This is cross-posted from Everyday Mom.
Halloween is tomorrow. Our house is ready, the pumpkins, not yet carved, sit in a pair on our front stoop. We've dragged the box of decorations down from the top shelf over the laundry machines and picked some to air for a week. Faux cobwebs greet visitors to our home. A two-foot spider perches over our front door light. Frankenstein leers from a plastic sheet covering our only window to face the street.
We like Halloween at our house. It's fun. There are parties ahead of time. Trick-or-treating with neighbors. A local parade. It's among our few national traditions that bring people out of the house, and together in public space. My daughter Samira looks forward to Halloween all year. On Wednesday, you can bet that she'll start planning next year's costume.
I like it all the more because Halloween is now such a bugbear to conservative religionists in our country. When I grew up, our Christian friends trick-or-treated. Our Jewish friends trick-or-treated. Even the bad boys down the street trick-or-treated. No one's pastor or rabbi admonished them to stay home. Never.
What has happened in the intervening years? Halloween has been re-paganized. Not by actual pagans, who have gone on with their quiet ways, but by people who've been intent on moving our nation's religious traditions to the right. Now, it's become more common for religious American to demonize Halloween. For the first time, my daughter came home and reported that two Christian kids in her class aren't allowed to do Halloween. Friends whose kids go to conservative Jewish schools, too, report that Halloween's a non-entity, and tell me about letters from the head of school that explain why children shouldn't go door to door, or dress up as witches and vampires and ghouls. The move to make religion more religious, to detach religious life from the shared secular sphere, and to shore up the boundaries between religious practice and the secular, public world means that Halloween is no longer a shared American tradition.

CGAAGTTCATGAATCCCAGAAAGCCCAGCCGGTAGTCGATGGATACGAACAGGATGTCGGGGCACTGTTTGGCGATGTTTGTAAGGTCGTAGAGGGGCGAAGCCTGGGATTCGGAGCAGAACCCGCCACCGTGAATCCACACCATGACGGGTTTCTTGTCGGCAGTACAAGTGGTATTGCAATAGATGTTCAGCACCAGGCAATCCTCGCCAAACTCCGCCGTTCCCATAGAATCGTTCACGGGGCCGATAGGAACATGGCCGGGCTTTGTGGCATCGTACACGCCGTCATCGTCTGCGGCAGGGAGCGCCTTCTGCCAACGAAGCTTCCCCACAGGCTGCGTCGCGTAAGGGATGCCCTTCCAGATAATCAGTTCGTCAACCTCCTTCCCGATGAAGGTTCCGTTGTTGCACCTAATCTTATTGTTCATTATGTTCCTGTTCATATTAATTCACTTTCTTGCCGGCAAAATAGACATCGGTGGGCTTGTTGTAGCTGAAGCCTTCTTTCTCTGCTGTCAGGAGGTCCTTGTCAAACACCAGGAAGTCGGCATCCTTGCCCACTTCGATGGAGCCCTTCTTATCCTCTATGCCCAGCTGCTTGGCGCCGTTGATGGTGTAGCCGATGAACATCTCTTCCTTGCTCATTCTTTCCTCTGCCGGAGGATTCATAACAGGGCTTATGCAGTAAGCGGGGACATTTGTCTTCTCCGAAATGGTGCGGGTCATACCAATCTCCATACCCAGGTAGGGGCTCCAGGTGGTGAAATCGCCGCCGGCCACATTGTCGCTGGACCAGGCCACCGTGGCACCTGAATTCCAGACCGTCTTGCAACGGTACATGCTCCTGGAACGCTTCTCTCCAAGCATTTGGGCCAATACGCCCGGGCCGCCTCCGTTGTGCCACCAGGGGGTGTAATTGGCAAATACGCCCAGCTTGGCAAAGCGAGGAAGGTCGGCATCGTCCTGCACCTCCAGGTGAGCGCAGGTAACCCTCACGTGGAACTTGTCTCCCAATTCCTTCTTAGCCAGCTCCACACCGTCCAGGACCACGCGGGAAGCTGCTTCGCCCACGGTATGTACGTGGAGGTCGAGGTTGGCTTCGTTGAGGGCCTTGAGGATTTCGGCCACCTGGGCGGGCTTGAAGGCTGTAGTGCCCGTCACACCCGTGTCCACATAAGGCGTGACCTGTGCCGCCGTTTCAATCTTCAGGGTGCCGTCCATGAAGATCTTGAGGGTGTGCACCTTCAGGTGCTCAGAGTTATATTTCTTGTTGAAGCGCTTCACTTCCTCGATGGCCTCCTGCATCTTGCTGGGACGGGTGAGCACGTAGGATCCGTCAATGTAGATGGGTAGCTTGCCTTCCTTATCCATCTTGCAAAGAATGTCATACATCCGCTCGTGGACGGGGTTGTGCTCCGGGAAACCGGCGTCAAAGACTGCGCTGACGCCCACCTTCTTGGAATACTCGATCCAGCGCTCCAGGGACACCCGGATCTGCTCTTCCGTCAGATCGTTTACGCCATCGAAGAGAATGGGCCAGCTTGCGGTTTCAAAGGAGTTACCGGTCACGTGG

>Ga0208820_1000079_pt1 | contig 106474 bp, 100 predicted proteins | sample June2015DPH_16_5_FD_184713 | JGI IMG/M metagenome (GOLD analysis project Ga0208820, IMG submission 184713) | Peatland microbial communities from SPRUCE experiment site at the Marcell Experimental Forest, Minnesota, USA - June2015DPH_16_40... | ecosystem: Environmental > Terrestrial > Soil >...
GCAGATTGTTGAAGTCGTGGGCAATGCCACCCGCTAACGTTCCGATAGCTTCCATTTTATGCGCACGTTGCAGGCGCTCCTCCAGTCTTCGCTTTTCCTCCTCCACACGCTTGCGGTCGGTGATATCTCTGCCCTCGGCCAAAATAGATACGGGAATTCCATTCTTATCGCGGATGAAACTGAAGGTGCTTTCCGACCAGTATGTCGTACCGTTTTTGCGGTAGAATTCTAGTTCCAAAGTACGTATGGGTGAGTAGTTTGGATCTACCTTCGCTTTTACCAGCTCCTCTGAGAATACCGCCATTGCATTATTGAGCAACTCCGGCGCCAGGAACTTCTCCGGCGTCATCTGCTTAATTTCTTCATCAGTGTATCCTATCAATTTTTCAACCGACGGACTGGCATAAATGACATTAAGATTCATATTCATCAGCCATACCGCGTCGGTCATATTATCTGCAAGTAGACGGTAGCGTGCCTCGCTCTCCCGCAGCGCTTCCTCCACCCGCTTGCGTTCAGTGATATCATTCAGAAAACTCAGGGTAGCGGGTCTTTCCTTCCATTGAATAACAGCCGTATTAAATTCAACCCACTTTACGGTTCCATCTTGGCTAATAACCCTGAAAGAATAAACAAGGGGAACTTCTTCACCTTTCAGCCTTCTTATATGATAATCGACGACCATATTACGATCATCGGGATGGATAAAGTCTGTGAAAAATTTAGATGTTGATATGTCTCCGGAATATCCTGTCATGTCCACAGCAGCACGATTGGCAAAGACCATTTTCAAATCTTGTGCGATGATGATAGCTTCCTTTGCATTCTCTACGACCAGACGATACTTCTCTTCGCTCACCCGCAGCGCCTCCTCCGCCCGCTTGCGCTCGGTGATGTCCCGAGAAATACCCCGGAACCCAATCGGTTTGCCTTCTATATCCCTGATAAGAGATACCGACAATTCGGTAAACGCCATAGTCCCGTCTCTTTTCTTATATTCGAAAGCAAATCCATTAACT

So celebrate Halloween. It's a celebration I now see as political: a celebration of American childhood, of families getting together. It's a celebration of the traditions that connect us, and on happy terms. Yes, the commercialism is over the top. Yes, the stores stock costumes starting on Labor Day and it's ridiculous. Yes, the outfits offered for girls are horridly slutty. Make a decent candy policy so our kids' teeth don't rot, absolutely. But don't get hung up on the negatives. Slide around them, laugh. Find your own ways, enjoy what's "pagan" and secular and American and good.
See it from my daughter's bright-eyed perspective: the one night a year when you can stay out late with your friends, knock on everyone's door, and get a big hello and some candy.
With all that's going wrong these days, what can be better than that? I say, if anyone should stay home on Halloween, it's the mean ole bad boys (and girls) with their teasing, mischief and eggs. Get the Christians and Jews, and anyone else who's been in retreat, to come back to the Halloween street. It's about nothing less than saving our American spirit of sharing.